Chancellor George Osborne gave what he described as a Budget for an ‘aspiration nation’. GrowthBusiness highlights his new policies which could help aspirational entreprenuers to build and grow their business.
Cut to employers’ national insurance bills:
From April next year, to boost hiring, the government will eliminate the first £2,000 off the national insurance bill of every business in the country. According to the chancellor, this means that an estimated 450,000 small businesses will pay no NI contributions at all. To take advantage of the allowance, businesses will have to inform HM Revenue & Customers.
Funding for Lending extension:
Also contained within the Budget, in small detail, was the news that the Treasury is looking to extend the Funding for Lending programme. In its current guise, the initiative is running from August 2012 to January 2014 with a mandate to lend approximately £60 billion. Recent figures highlighted that overall bank lending fell in the last three months of 2012, prompting criticism of Funding for Lending.
Continued development of the government’s business bank:
George Osborne revealed that the coalition will be moving ahead with the launch of its business bank. First outlined by business secretary Vince Cable in September 2012, no more details were given about the scope of lending or when operations will commence.
Personal allowance increased for income tax:
An introduction to the 2014/15 tax year will see each person’s tax-free allowance increased by £560 to £10,000. The move had been planned, but was only due to come in for the following year.
£50m annual boost to employee ownership sector:
The government will inject £50m into the employee ownership industry each year from 2014/15 in order to ‘further incentivise growth of the sector’. There will also be an ‘off the shelf’ publication on the employee ownership model and other possible incentives.
More on the Budget 2013:
- Corporation tax cut to be accelerated
- National Insurance boost for SMEs
- Stamp duty tax on AIM shares eliminated
- Investors in SEIS secure extension to capital gains tax relief
Seed Enterprise Investment Scheme (SEIS) capital gains tax relief extension:
To encourage more investment in start-up businesses, the chancellor revealed that the capital gains tax holiday will remain in place for another year. Old rules meant that tax exemption was only available on gains realised in 2012-13 then invested in the same year.
Capital gains tax can be extinguished completely by investing in a SEIS. This is compared to other seed capital schemes such as Enterprise Investment Schemes (EIS) and Venture Capital Trusts (VCT), where capital gains tax is only deferred by re-investing into another scheme.
Doubling of employer loan limit:
Another initiative being introduced in a year’s time will mean that employers will be able to extend tax-free loans for items such as season tickets to their workers up to a value of £10,000. The wording of the pledge reads, ‘Employer provided beneﬁts in kind: beneﬁcial loans – Legislation will be introduced in Finance Bill 2014 to increase the exempt threshold for the small loans exemption limit from £5,000 to £10,000.’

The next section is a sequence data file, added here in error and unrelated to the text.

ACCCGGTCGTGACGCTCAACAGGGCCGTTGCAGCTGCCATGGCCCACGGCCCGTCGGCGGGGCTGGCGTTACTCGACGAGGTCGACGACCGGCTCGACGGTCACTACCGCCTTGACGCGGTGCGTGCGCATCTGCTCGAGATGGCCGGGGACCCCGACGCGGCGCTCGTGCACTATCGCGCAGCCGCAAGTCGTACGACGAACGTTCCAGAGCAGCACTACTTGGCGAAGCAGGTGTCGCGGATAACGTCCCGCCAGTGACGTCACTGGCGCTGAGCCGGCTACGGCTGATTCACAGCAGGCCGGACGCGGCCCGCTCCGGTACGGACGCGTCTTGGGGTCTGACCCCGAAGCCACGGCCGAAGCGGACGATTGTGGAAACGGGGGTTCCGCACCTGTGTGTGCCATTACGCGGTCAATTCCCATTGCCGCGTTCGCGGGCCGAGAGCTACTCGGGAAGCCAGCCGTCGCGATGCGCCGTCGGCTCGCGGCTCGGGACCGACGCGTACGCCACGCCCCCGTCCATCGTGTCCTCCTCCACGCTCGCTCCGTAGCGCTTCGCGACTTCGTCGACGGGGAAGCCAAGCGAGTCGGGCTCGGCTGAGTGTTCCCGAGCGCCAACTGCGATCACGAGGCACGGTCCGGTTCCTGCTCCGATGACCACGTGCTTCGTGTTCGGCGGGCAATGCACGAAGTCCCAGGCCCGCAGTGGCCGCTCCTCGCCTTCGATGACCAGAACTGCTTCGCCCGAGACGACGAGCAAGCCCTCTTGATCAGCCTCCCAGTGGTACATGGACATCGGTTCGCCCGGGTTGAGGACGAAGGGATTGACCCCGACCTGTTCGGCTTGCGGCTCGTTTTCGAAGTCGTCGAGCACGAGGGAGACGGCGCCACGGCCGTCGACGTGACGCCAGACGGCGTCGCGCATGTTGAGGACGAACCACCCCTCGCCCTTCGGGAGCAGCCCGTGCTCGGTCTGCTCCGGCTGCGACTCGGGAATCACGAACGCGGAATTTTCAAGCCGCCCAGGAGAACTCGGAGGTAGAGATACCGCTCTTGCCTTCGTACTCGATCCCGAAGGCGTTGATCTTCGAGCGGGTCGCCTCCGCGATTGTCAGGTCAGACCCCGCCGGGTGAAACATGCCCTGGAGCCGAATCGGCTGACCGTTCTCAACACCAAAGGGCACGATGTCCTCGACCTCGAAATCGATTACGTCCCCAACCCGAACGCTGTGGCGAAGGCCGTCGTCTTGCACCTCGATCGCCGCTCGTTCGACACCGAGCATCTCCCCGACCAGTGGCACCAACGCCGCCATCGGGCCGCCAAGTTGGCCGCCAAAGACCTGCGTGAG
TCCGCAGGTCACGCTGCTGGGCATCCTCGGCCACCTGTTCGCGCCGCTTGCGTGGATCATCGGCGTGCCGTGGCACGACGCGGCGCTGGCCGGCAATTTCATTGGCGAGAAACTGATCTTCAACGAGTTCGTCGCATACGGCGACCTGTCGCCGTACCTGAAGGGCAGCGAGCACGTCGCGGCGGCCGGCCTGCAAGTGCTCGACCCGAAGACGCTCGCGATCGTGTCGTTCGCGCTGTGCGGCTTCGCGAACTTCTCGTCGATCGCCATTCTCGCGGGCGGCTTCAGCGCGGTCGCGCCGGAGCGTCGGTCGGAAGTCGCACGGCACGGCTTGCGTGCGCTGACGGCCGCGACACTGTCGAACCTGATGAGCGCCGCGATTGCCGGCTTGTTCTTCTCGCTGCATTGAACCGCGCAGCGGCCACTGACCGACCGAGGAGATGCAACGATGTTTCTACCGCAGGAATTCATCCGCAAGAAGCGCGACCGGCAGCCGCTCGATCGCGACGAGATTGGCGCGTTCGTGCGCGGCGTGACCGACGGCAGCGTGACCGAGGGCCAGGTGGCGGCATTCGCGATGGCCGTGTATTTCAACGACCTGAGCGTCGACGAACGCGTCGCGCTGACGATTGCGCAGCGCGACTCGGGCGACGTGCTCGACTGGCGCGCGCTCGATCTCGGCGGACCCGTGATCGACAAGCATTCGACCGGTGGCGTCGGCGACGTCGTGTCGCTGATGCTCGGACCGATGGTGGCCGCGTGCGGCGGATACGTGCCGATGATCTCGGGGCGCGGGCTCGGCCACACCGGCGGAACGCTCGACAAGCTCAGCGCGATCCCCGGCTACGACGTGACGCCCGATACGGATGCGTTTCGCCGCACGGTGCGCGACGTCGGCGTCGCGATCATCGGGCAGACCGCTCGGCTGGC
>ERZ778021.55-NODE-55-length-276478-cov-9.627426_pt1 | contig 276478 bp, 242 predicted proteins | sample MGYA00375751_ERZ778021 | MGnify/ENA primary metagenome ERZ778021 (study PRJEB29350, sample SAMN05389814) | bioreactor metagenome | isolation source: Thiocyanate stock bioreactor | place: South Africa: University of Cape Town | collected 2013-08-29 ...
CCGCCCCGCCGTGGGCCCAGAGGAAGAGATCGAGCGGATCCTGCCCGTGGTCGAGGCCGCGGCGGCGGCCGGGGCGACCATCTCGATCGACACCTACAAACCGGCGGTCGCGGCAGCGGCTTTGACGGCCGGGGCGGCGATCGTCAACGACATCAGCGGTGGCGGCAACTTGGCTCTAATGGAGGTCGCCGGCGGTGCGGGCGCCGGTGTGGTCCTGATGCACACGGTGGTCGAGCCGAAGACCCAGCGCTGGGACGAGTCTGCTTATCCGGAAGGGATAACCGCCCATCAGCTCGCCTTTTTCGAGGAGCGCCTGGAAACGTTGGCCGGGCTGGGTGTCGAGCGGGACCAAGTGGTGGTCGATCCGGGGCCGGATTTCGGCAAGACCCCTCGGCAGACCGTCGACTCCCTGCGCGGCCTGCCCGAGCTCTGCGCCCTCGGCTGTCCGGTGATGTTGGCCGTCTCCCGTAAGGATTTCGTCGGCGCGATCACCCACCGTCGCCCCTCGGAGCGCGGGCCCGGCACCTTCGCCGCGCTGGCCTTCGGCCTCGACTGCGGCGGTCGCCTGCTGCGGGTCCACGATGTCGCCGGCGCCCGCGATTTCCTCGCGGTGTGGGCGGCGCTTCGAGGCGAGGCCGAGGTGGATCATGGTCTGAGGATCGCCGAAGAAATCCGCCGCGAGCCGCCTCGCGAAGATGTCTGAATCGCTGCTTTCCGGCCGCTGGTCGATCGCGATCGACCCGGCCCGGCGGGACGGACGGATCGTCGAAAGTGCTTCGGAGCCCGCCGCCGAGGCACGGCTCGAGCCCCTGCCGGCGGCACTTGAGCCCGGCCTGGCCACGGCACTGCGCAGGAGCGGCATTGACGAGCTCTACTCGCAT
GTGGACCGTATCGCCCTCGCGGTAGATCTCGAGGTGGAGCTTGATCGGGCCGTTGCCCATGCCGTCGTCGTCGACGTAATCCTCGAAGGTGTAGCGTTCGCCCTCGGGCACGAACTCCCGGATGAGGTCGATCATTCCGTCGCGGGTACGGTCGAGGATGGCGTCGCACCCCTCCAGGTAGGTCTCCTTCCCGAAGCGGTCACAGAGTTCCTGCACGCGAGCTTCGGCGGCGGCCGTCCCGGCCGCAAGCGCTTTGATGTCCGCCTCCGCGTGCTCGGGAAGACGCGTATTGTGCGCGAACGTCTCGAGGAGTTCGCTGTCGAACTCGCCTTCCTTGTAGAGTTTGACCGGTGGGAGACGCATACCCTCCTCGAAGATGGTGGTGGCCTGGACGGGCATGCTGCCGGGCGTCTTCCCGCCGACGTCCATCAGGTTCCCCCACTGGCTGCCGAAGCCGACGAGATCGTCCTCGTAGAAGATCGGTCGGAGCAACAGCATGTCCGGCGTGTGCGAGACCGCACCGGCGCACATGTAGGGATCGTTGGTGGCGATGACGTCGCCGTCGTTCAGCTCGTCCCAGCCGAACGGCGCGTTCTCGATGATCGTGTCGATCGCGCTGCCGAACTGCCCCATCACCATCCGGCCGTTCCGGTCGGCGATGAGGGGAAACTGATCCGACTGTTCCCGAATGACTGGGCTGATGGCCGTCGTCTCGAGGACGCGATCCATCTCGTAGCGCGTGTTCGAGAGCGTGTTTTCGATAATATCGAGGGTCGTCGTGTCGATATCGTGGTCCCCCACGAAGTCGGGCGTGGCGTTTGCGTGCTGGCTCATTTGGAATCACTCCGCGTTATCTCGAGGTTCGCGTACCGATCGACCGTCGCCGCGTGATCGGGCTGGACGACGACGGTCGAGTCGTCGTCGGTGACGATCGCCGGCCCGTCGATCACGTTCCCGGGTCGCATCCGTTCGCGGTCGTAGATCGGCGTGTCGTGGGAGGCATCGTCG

Social enterprises boosted:
There will be a new tax relief to encourage private investment in social enterprise. A consultation will happen by this summer and the relief will be introduced in the Finance Bill next year.
Tax relief for business owners looking to sell their company:
The 2013 Budget also saw the introduction of capital gains tax relief on the sale of a controlling stake in a business to its employees. The new capital gains tax exemption will be a complement to existing Enterprise Management Incentives (which are tax free options with no tax or NI payable which may be granted to individual employees to a total market value of up to £250,000 per individual and a total of £3 million per company).
Plans have also been previously announced to extend Entrepreneurs’ Relief to cover gains made on shares acquired through the exercise of EMI options.
Removal of stamp duty reserve tax for shares traded on growth markets:
Stamp duty reserve tax on shares in AIM and ISDX quoted companies will be abolished from April 2014. The chancellor said that the government will get rid of the 0.5 per cent tax to ensure that the UK becomes the place where individuals can raise and invest money.
The news is the second recent announcement that is set to provide AIM with a boost in its fortunes. In September 2013, it was announced that the UK government would be joining forces with the London Stock Exchange in an effort to make entry to the public market easier for entrepreneurs.
Corporation tax to be cut to 20 per cent:
While only affecting larger businesses, the government has sped up its corporation tax cut commitment. The coalition government came to power in 2010 when corporation tax stood at 28 per cent. Successive Budgets have brought the figure down to the planned figure of 21 per cent.